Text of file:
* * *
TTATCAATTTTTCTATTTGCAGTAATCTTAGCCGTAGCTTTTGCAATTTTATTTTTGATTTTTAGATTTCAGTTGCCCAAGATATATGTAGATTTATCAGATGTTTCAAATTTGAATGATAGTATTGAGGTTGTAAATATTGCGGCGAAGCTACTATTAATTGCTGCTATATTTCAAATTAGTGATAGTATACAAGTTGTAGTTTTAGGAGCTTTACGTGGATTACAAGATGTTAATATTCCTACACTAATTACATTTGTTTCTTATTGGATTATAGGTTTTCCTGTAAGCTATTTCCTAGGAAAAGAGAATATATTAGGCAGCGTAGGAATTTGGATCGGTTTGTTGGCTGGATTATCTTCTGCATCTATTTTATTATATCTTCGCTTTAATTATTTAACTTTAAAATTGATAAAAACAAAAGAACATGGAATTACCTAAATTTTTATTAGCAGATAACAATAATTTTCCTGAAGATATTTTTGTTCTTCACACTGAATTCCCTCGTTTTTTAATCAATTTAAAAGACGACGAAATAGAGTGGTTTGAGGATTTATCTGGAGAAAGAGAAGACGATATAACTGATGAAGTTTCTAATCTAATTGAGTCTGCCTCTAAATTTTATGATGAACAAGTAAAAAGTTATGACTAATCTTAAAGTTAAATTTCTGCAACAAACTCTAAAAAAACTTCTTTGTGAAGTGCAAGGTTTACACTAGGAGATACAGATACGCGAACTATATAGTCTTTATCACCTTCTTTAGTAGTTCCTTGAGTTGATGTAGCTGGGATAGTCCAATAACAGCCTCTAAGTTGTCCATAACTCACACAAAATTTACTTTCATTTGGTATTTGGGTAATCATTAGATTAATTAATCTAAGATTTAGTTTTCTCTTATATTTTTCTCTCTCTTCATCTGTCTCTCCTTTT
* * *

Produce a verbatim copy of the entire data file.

TTATCAATTTTTCTATTTGCAGTAATCTTAGCCGTAGCTTTTGCAATTTTATTTTTGATTTTTAGATTTCAGTTGCCCAAGATATATGTAGATTTATCAGATGTTTCAAATTTGAATGATAGTATTGAGGTTGTAAATATTGCGGCGAAGCTACTATTAATTGCTGCTATATTTCAAATTAGTGATAGTATACAAGTTGTAGTTTTAGGAGCTTTACGTGGATTACAAGATGTTAATATTCCTACACTAATTACATTTGTTTCTTATTGGATTATAGGTTTTCCTGTAAGCTATTTCCTAGGAAAAGAGAATATATTAGGCAGCGTAGGAATTTGGATCGGTTTGTTGGCTGGATTATCTTCTGCATCTATTTTATTATATCTTCGCTTTAATTATTTAACTTTAAAATTGATAAAAACAAAAGAACATGGAATTACCTAAATTTTTATTAGCAGATAACAATAATTTTCCTGAAGATATTTTTGTTCTTCACACTGAATTCCCTCGTTTTTTAATCAATTTAAAAGACGACGAAATAGAGTGGTTTGAGGATTTATCTGGAGAAAGAGAAGACGATATAACTGATGAAGTTTCTAATCTAATTGAGTCTGCCTCTAAATTTTATGATGAACAAGTAAAAAGTTATGACTAATCTTAAAGTTAAATTTCTGCAACAAACTCTAAAAAAACTTCTTTGTGAAGTGCAAGGTTTACACTAGGAGATACAGATACGCGAACTATATAGTCTTTATCACCTTCTTTAGTAGTTCCTTGAGTTGATGTAGCTGGGATAGTCCAATAACAGCCTCTAAGTTGTCCATAACTCACACAAAATTTACTTTCATTTGGTATTTGGGTAATCATTAGATTAATTAATCTAAGATTTAGTTTTCTCTTATATTTTTCTCTCTCTTCATCTGTCTCTCCTTTT